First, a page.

It makes sense. Smart devices from our pockets get geared up with more and more sensors. In parallel, the Internet of Things herald a new tsunami of data. This won't fit all in the netwrok bandwidth on the way up to the cloud and it would not be intelligent to push it that way either. On the other hand, the natural push would be to make the smart devices really smarter.
What would make a device smarter if not extra intelligence at a reasonable cost? A reasonable cost meaning also a reasonable power consumption.
Is AI the way to go? What neural network architecture/solutions will make this happen? What would be the HW - SW breakdown to minimize latency but provide as much intelligence as possible to cloud? Is this a new era for data mining too?
In the end I like this parallel to human brain: "Latency is also an issue for the human brain, where distributed processing powers our reflexes without involving the frontal cortex." Yet another dot connected! How many dots left to connect until we replicate the human brain? How about a uber-cloud overseeing other brains replicas 'socializing" with their data?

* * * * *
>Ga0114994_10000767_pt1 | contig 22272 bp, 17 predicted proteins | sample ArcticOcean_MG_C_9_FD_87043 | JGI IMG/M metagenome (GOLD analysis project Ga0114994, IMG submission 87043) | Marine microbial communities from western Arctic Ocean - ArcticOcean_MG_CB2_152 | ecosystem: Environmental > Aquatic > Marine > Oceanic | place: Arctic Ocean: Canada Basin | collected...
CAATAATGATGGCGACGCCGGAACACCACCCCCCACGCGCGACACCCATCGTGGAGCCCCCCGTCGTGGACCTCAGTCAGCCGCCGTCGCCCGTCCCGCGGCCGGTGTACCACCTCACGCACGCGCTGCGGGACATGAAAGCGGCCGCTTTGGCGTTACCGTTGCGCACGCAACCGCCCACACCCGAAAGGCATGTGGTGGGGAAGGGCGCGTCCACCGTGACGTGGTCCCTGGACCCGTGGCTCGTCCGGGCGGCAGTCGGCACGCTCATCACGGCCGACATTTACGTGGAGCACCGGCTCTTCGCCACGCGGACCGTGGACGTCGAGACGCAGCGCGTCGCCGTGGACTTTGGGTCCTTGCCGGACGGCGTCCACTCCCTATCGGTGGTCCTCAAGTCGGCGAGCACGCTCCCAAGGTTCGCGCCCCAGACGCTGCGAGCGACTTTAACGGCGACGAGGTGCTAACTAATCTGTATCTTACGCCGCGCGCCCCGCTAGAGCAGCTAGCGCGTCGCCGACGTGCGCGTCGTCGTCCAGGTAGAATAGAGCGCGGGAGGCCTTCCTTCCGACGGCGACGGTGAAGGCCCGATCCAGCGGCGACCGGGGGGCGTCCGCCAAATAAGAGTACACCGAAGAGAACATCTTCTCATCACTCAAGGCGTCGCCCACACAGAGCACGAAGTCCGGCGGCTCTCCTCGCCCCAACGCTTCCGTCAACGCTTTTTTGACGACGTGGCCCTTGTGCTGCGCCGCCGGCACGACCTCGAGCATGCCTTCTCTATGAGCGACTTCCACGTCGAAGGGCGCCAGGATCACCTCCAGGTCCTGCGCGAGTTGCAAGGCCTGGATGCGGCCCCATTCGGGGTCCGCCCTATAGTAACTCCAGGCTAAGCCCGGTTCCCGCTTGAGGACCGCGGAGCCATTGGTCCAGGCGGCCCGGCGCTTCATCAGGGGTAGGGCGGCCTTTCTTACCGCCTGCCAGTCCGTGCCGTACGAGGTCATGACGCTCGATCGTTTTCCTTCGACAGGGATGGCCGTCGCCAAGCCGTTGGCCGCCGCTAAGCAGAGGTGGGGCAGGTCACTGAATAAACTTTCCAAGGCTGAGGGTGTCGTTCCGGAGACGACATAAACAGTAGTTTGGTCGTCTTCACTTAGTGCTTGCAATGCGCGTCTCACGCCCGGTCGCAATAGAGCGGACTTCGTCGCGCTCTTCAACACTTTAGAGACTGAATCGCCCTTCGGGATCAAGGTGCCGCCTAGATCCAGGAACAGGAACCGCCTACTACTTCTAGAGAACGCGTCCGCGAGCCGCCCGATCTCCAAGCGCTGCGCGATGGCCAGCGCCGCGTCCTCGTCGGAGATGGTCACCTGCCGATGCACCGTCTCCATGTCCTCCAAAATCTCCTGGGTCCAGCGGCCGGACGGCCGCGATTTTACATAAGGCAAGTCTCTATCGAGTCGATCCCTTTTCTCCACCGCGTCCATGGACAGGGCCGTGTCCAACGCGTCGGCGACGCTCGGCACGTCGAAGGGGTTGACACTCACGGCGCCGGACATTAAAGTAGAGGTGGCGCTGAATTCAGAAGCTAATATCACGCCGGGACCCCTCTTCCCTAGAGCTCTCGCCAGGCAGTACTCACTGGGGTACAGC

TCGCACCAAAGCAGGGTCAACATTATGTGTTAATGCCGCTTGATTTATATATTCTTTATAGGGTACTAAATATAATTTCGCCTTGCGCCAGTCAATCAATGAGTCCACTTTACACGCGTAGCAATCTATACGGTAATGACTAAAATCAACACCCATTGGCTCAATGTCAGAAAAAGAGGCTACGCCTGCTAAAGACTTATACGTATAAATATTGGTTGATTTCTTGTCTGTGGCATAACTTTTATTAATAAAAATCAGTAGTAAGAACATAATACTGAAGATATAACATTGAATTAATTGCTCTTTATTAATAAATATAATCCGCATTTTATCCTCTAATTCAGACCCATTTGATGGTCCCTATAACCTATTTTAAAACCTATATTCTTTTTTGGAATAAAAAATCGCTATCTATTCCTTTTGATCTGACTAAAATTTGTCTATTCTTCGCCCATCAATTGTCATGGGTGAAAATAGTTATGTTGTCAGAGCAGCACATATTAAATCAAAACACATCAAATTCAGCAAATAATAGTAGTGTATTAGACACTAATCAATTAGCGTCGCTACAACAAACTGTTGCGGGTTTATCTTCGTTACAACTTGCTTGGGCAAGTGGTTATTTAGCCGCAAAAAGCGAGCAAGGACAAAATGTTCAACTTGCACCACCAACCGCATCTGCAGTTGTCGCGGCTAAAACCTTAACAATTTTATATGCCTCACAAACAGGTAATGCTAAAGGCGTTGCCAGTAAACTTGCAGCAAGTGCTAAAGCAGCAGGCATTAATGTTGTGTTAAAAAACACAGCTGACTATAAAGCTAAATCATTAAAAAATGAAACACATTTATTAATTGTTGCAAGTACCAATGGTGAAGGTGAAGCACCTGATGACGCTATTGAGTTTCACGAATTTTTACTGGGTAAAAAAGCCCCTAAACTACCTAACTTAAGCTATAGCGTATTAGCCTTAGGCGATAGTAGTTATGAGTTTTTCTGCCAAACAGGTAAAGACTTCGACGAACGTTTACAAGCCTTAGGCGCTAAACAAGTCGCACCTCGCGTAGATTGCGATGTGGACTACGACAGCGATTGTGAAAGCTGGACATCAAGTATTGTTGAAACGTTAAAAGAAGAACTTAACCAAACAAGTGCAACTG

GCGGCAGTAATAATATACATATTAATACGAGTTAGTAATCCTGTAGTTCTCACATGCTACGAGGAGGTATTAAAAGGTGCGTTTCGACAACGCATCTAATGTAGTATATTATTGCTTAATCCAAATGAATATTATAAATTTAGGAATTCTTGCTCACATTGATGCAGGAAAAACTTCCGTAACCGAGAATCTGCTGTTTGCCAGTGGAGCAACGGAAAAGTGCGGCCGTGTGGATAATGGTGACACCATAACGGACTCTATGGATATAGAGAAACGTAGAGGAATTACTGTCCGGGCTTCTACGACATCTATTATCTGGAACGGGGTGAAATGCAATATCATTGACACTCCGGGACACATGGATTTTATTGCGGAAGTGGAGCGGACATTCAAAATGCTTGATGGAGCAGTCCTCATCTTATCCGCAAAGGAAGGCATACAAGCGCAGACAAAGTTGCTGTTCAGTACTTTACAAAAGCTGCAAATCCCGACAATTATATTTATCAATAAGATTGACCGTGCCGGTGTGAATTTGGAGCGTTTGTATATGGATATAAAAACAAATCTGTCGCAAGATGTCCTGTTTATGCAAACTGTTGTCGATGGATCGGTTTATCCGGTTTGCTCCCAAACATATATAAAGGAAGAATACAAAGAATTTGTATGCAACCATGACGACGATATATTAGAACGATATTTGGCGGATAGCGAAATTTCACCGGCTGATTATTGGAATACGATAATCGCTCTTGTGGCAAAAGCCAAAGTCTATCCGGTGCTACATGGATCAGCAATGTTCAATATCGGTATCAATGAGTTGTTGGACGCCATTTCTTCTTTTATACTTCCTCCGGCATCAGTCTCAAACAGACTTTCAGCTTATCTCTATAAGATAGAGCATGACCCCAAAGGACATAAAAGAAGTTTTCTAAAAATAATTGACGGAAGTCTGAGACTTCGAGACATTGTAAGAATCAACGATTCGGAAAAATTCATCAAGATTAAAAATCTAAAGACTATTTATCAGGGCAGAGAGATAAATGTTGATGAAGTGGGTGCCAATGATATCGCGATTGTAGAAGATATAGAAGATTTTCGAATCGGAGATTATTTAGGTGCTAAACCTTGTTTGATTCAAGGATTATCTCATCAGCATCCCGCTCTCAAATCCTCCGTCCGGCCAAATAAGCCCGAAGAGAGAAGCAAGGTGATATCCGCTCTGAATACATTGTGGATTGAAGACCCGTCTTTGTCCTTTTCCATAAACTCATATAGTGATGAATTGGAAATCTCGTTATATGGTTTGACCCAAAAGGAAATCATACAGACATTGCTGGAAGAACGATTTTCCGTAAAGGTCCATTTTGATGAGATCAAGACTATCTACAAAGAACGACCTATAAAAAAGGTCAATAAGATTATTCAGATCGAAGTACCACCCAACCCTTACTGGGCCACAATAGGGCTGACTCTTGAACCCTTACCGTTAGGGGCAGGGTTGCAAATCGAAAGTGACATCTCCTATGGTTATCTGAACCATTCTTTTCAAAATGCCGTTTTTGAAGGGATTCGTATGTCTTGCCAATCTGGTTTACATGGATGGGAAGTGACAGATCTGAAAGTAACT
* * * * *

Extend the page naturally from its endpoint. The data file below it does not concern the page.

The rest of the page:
As computing is shifted more and more to the devices closer to the sensor this will also translate into a need for more and more research work to happen at embedded level. If I look in the world today, most processors closer to the sensors interfacing to the external world implement relatively simple algorithms, maybe just some FIR filter or such and leave the decisions to other stronger APs, or in this case the cloud.
What I see is that usually the main processors (or, let's talk about the cloud now) are based on some architecture which supports programming in very abstract ways, while the processors closer to the sensors are usually used still in a very "bare-metal" way to squeeze the maximum optimization possible in terms of power usage, speed etc.
So, this shift in locating the processing power I think leads to either the researchers of today having to abandon part of the abstractions they were used to and get closer to the metal or, alternetively, we might be at an era of a new strand of development towards improving tools for embedded in general, which would enable research labs and universities to program embedded devices at the same abstraction levels they would be used to.